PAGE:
We recognise that having multiple regulators of payment systems risks confusion, which is why we will stay joined up across the regulators and explain our different roles as clearly as possible. We also have a formal Memorandum of Understanding between the PSR, the FCA and Bank of England.
So why is economic regulation relevant to payment systems more than any other industry?
Payment systems are driven by network effects
Everyone in the payments business knows that payment systems are driven by network effects: that the value of a payment system depends on how many other users are also connected to the same system.
This creates the standard chicken and egg problem for any new payment system wanting to set up: namely, payment systems are large entry barriers. This can limit competition and mean that established payment systems have a high degree of market power and opportunity for monopoly. Moreover, the existence of large network effects in payment systems is the UK Government’s underlying reason for creating the PSR.
Before the PSR, I was most recently in the mobile industry, at Hutchison Whampoa, the largest foreign direct investor into the UK. The mobile internet is particularly relevant for payment systems:
- first, because the same powerful network effects are present at the centre of telecoms and the internet,
- second, it entails similar long-lived investment, and
- third, it now involves much of the same underlying technology and innovation.
These are all relevant to the PSR.
So, what are the PSR’s specific objectives and what is our current work programme?
Three primary objectives
The PSR has three primary objectives – our statutory duties – to promote competition, innovation and the interests of users of payment systems.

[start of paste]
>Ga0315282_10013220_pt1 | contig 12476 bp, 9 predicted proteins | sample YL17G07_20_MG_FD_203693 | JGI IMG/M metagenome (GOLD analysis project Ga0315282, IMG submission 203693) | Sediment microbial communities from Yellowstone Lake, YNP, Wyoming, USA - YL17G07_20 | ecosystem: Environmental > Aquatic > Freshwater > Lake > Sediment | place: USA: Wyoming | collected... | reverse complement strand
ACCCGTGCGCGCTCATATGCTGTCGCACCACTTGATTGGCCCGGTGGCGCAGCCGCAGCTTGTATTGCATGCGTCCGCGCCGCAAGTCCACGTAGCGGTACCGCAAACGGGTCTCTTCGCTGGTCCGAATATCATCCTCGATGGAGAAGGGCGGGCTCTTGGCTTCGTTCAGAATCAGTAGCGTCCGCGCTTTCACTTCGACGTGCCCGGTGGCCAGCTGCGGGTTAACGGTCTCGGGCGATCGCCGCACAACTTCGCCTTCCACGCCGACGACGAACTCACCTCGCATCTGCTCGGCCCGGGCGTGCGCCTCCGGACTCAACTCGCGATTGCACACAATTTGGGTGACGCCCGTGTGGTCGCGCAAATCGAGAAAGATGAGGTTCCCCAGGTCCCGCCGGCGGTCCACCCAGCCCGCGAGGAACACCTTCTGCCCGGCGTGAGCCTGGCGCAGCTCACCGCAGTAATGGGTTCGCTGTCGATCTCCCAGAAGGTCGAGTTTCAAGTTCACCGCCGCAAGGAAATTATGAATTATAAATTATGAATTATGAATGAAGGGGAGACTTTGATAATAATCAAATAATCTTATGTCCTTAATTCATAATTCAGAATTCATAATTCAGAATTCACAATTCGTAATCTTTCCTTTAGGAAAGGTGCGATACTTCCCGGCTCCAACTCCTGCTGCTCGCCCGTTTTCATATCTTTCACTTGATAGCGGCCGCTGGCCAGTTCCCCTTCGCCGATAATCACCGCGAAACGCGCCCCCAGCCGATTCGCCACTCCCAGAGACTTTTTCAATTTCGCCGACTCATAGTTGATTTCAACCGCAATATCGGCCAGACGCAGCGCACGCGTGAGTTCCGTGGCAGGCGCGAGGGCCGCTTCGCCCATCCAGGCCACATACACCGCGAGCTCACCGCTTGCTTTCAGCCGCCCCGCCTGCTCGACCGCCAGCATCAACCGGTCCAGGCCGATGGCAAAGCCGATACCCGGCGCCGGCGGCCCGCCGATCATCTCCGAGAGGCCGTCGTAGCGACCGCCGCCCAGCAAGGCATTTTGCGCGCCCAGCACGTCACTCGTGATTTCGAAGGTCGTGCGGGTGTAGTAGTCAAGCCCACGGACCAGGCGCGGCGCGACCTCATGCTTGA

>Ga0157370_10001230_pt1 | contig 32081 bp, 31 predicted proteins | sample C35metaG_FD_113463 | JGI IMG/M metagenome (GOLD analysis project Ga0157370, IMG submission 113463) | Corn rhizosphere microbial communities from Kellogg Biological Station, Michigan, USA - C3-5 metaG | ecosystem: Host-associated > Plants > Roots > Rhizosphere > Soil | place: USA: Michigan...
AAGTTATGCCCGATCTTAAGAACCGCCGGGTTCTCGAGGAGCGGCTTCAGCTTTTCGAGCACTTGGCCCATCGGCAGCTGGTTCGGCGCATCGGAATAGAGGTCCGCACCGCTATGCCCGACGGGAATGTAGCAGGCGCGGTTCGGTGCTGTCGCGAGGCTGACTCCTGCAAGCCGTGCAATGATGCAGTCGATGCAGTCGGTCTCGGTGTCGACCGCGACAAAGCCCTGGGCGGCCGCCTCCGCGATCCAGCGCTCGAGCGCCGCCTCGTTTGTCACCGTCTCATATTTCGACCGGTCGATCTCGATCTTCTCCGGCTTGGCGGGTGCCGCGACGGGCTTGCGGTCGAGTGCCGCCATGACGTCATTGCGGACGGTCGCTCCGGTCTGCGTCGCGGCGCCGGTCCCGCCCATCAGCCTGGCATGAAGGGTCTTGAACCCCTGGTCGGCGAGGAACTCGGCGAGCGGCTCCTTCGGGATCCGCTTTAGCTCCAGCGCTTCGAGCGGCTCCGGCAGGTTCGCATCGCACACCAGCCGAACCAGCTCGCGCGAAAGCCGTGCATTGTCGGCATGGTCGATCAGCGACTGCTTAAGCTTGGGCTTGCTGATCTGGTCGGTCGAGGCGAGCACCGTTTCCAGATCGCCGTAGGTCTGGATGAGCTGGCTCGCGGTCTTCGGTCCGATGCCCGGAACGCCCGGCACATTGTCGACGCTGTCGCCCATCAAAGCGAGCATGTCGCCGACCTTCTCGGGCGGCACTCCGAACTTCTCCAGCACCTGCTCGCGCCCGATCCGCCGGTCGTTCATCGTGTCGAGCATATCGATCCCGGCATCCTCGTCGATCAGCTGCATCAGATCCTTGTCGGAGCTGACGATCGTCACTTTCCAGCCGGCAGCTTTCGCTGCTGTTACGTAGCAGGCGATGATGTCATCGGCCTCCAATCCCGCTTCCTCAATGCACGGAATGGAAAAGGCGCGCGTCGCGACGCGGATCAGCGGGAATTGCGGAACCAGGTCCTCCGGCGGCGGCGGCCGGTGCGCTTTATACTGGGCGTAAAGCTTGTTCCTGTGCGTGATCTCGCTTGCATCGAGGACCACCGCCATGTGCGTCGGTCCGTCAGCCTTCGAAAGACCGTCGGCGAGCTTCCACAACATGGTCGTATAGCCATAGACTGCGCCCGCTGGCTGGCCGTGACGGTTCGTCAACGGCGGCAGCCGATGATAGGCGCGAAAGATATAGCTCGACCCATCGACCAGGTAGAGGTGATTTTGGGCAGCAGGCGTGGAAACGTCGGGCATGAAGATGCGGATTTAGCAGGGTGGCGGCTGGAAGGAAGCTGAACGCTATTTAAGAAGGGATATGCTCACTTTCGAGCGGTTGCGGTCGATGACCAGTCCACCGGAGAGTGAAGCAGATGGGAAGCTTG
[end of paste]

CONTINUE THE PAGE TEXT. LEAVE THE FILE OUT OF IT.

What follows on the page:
Promoting innovation is a unique objective among economic regulators, but entirely appropriate, as innovation is what drives the greatest user benefits, rather than lower prices alone.
Moreover, the PSR’s objectives are not three independent goals, but intimately related.
Our ultimate aim is the interests’ of users of payment systems. Competition and innovation are our chief tools for achieving this. But competition itself drives innovation: and innovation in turn drives greater competition. It's a virtuous loop.
So, where do we want competition to get better in payment systems?
Promoting competition through the payments value chain
The PSR has a duty to promote competition through the payments value chain, in particular:
- competition in supply of payment systems infrastructure,
- competition between payment systems, and
- competition between payment service providers.
This slide illustrates, at a high level, the relationship between payment systems infrastructure providers, payment systems operators, payment service providers and payments users. This is not supposed to be a complete representation of the UK payments system.
By users, we mean all payments users, so for example:
- small businesses
- large retailers
...and organisations that make a lot of payments, such as:
- insurance companies
- the Government
- every employer.